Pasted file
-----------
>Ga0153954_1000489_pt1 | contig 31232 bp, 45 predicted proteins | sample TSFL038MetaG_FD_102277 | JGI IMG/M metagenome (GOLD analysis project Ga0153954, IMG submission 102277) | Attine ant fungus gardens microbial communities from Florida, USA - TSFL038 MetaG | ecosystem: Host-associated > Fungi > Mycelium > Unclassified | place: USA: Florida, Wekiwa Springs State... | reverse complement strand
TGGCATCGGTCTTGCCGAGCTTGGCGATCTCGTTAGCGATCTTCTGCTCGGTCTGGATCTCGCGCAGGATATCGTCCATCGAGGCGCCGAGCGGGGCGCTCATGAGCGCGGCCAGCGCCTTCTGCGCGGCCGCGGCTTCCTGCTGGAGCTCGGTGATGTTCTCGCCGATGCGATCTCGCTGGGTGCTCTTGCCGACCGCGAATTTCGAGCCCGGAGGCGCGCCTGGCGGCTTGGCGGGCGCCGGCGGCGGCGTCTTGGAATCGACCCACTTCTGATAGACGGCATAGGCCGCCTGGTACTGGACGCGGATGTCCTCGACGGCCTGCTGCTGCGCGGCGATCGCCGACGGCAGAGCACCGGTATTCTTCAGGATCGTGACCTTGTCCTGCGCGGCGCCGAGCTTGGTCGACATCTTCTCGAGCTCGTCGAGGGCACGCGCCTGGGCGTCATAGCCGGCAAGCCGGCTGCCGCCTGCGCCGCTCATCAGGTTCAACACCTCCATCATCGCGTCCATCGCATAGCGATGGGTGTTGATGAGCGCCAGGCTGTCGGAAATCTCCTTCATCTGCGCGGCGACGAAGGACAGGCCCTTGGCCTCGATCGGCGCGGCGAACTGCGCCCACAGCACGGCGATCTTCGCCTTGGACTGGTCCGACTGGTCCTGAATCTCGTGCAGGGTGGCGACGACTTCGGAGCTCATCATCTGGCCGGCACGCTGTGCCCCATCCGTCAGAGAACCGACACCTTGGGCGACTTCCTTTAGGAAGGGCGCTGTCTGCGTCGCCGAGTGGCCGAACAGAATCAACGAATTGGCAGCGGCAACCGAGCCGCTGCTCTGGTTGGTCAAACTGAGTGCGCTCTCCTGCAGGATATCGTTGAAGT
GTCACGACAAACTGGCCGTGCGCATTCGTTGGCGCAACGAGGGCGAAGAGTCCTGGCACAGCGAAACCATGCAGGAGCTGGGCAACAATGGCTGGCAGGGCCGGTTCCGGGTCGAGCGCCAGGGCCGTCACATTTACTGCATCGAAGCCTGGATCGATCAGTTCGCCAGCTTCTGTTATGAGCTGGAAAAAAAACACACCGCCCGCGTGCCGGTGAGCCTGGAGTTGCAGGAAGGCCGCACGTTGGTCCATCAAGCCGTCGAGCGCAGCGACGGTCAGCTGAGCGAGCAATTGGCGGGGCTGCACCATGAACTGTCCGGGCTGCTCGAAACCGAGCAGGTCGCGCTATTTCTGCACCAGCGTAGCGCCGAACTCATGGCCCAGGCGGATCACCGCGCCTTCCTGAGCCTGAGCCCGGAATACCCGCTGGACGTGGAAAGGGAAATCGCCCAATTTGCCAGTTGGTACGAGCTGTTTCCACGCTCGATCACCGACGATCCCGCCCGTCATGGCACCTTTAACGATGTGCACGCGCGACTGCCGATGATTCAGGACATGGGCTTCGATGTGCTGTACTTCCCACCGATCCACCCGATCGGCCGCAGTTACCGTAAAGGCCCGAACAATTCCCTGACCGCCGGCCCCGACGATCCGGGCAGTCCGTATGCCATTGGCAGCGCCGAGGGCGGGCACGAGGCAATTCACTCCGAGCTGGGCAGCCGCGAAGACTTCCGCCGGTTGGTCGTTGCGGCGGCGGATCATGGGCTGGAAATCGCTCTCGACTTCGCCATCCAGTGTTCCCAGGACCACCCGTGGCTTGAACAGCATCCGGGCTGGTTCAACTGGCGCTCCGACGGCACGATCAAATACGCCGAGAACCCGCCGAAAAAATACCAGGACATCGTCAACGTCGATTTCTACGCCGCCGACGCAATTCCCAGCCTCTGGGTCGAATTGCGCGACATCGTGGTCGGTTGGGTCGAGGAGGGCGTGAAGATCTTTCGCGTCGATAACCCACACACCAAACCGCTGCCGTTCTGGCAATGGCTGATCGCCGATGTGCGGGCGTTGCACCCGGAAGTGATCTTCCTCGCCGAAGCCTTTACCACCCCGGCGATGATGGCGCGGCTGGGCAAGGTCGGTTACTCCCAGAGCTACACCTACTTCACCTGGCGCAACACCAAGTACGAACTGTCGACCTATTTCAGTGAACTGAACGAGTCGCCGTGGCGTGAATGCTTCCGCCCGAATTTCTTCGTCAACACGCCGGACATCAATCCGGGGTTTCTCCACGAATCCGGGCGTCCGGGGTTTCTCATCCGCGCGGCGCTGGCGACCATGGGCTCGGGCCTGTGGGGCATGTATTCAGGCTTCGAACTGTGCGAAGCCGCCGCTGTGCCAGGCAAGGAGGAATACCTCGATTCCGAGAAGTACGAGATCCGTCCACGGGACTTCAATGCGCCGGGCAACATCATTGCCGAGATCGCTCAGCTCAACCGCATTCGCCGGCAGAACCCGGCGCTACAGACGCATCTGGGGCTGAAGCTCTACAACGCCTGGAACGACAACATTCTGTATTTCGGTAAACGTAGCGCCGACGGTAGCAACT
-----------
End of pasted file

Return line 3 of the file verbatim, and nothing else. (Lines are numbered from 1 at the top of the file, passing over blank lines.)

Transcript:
GTCACGACAAACTGGCCGTGCGCATTCGTTGGCGCAACGAGGGCGAAGAGTCCTGGCACAGCGAAACCATGCAGGAGCTGGGCAACAATGGCTGGCAGGGCCGGTTCCGGGTCGAGCGCCAGGGCCGTCACATTTACTGCATCGAAGCCTGGATCGATCAGTTCGCCAGCTTCTGTTATGAGCTGGAAAAAAAACACACCGCCCGCGTGCCGGTGAGCCTGGAGTTGCAGGAAGGCCGCACGTTGGTCCATCAAGCCGTCGAGCGCAGCGACGGTCAGCTGAGCGAGCAATTGGCGGGGCTGCACCATGAACTGTCCGGGCTGCTCGAAACCGAGCAGGTCGCGCTATTTCTGCACCAGCGTAGCGCCGAACTCATGGCCCAGGCGGATCACCGCGCCTTCCTGAGCCTGAGCCCGGAATACCCGCTGGACGTGGAAAGGGAAATCGCCCAATTTGCCAGTTGGTACGAGCTGTTTCCACGCTCGATCACCGACGATCCCGCCCGTCATGGCACCTTTAACGATGTGCACGCGCGACTGCCGATGATTCAGGACATGGGCTTCGATGTGCTGTACTTCCCACCGATCCACCCGATCGGCCGCAGTTACCGTAAAGGCCCGAACAATTCCCTGACCGCCGGCCCCGACGATCCGGGCAGTCCGTATGCCATTGGCAGCGCCGAGGGCGGGCACGAGGCAATTCACTCCGAGCTGGGCAGCCGCGAAGACTTCCGCCGGTTGGTCGTTGCGGCGGCGGATCATGGGCTGGAAATCGCTCTCGACTTCGCCATCCAGTGTTCCCAGGACCACCCGTGGCTTGAACAGCATCCGGGCTGGTTCAACTGGCGCTCCGACGGCACGATCAAATACGCCGAGAACCCGCCGAAAAAATACCAGGACATCGTCAACGTCGATTTCTACGCCGCCGACGCAATTCCCAGCCTCTGGGTCGAATTGCGCGACATCGTGGTCGGTTGGGTCGAGGAGGGCGTGAAGATCTTTCGCGTCGATAACCCACACACCAAACCGCTGCCGTTCTGGCAATGGCTGATCGCCGATGTGCGGGCGTTGCACCCGGAAGTGATCTTCCTCGCCGAAGCCTTTACCACCCCGGCGATGATGGCGCGGCTGGGCAAGGTCGGTTACTCCCAGAGCTACACCTACTTCACCTGGCGCAACACCAAGTACGAACTGTCGACCTATTTCAGTGAACTGAACGAGTCGCCGTGGCGTGAATGCTTCCGCCCGAATTTCTTCGTCAACACGCCGGACATCAATCCGGGGTTTCTCCACGAATCCGGGCGTCCGGGGTTTCTCATCCGCGCGGCGCTGGCGACCATGGGCTCGGGCCTGTGGGGCATGTATTCAGGCTTCGAACTGTGCGAAGCCGCCGCTGTGCCAGGCAAGGAGGAATACCTCGATTCCGAGAAGTACGAGATCCGTCCACGGGACTTCAATGCGCCGGGCAACATCATTGCCGAGATCGCTCAGCTCAACCGCATTCGCCGGCAGAACCCGGCGCTACAGACGCATCTGGGGCTGAAGCTCTACAACGCCTGGAACGACAACATTCTGTATTTCGGTAAACGTAGCGCCGACGGTAGCAACT